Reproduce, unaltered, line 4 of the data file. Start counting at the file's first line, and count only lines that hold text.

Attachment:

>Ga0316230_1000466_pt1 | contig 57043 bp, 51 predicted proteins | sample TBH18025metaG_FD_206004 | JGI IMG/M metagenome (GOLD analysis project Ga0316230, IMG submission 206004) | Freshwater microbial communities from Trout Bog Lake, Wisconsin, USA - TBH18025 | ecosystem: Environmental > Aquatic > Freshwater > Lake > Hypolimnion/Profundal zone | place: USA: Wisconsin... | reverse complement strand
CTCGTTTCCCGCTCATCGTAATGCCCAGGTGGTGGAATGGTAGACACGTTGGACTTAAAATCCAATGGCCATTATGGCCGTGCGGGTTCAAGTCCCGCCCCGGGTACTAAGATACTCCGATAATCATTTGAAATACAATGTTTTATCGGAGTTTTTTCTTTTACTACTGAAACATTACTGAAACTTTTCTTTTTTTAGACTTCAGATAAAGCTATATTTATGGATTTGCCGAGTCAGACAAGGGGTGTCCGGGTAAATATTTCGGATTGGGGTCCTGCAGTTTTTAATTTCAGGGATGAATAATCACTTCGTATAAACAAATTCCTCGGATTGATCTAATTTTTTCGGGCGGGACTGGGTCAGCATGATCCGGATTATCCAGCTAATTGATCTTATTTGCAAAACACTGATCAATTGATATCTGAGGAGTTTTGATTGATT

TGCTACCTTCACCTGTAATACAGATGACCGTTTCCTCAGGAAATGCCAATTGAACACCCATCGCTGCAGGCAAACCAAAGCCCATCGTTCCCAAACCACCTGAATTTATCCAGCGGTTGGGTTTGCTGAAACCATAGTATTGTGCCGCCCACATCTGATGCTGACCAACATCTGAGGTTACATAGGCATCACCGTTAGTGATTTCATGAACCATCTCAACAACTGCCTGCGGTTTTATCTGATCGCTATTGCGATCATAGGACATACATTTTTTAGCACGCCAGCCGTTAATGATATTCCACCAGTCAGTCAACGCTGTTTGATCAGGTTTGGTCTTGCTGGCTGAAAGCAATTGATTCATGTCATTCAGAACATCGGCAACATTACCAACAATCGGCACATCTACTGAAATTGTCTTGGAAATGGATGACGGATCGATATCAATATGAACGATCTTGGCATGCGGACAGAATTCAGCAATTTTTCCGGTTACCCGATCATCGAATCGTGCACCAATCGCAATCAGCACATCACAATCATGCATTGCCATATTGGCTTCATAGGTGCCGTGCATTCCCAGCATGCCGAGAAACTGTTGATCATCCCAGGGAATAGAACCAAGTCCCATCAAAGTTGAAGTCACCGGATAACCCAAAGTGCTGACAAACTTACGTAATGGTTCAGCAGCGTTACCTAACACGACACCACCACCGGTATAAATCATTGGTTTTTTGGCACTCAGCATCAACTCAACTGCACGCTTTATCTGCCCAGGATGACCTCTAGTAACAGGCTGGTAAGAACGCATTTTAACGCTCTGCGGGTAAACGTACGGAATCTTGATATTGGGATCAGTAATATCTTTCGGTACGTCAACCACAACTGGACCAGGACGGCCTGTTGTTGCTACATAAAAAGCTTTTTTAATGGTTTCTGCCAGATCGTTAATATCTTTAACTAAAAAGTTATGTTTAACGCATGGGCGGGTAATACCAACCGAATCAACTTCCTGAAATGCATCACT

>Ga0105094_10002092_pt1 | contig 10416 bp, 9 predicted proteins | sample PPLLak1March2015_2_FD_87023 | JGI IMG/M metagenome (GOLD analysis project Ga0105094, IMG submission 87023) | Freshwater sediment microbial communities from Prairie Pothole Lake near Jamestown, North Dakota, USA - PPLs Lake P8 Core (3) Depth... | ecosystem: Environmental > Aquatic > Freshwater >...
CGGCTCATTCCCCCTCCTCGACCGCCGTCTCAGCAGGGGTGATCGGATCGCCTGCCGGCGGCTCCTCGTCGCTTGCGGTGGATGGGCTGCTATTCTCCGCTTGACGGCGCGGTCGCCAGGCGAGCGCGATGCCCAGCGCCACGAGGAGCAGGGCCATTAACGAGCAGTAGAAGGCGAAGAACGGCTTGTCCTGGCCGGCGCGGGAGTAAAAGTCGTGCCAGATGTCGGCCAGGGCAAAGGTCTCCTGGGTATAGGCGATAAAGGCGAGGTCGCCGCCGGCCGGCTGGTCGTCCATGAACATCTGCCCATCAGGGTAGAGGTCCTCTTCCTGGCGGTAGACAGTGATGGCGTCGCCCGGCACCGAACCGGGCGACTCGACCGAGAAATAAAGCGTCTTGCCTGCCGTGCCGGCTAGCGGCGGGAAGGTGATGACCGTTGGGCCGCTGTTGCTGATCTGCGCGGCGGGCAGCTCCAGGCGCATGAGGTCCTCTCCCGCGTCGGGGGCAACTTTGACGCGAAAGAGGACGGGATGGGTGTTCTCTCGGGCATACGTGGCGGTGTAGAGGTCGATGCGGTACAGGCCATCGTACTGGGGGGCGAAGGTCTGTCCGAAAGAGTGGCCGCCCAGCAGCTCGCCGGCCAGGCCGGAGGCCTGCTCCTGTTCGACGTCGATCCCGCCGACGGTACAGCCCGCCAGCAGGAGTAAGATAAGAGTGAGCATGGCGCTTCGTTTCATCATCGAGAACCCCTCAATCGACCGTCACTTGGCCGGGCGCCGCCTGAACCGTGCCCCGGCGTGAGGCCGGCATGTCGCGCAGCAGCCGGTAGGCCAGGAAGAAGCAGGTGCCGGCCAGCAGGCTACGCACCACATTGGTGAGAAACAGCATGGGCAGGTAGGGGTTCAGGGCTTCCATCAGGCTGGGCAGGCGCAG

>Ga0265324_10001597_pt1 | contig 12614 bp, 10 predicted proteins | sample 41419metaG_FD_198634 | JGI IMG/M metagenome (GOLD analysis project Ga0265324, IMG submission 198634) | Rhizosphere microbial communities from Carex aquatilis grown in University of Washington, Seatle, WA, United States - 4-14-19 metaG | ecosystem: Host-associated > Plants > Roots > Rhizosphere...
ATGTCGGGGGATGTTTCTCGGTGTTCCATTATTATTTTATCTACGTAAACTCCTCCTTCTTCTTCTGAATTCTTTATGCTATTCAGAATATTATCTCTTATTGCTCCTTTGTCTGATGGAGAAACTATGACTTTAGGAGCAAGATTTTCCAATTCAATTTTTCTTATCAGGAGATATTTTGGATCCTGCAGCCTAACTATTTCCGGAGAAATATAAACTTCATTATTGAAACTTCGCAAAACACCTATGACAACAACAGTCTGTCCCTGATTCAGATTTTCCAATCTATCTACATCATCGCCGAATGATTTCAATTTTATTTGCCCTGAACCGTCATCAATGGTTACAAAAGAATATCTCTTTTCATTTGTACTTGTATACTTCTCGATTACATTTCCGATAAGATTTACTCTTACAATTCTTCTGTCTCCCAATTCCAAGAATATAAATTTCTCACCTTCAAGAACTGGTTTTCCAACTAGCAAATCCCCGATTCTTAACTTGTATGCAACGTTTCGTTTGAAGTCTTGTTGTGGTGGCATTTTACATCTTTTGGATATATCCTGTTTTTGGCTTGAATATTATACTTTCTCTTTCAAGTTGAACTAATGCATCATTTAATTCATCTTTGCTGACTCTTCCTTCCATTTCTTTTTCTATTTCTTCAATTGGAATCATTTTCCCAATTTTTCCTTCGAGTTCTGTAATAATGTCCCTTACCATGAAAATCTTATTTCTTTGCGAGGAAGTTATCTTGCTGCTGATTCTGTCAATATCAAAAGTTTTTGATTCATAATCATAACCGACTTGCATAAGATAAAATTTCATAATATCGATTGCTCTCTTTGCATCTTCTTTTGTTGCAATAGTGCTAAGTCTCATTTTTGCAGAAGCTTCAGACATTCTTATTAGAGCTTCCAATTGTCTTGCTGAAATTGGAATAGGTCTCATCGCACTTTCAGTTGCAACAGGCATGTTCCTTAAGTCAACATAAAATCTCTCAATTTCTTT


>Ga0105094_10002092_pt1 | contig 10416 bp, 9 predicted proteins | sample PPLLak1March2015_2_FD_87023 | JGI IMG/M metagenome (GOLD analysis project Ga0105094, IMG submission 87023) | Freshwater sediment microbial communities from Prairie Pothole Lake near Jamestown, North Dakota, USA - PPLs Lake P8 Core (3) Depth... | ecosystem: Environmental > Aquatic > Freshwater >...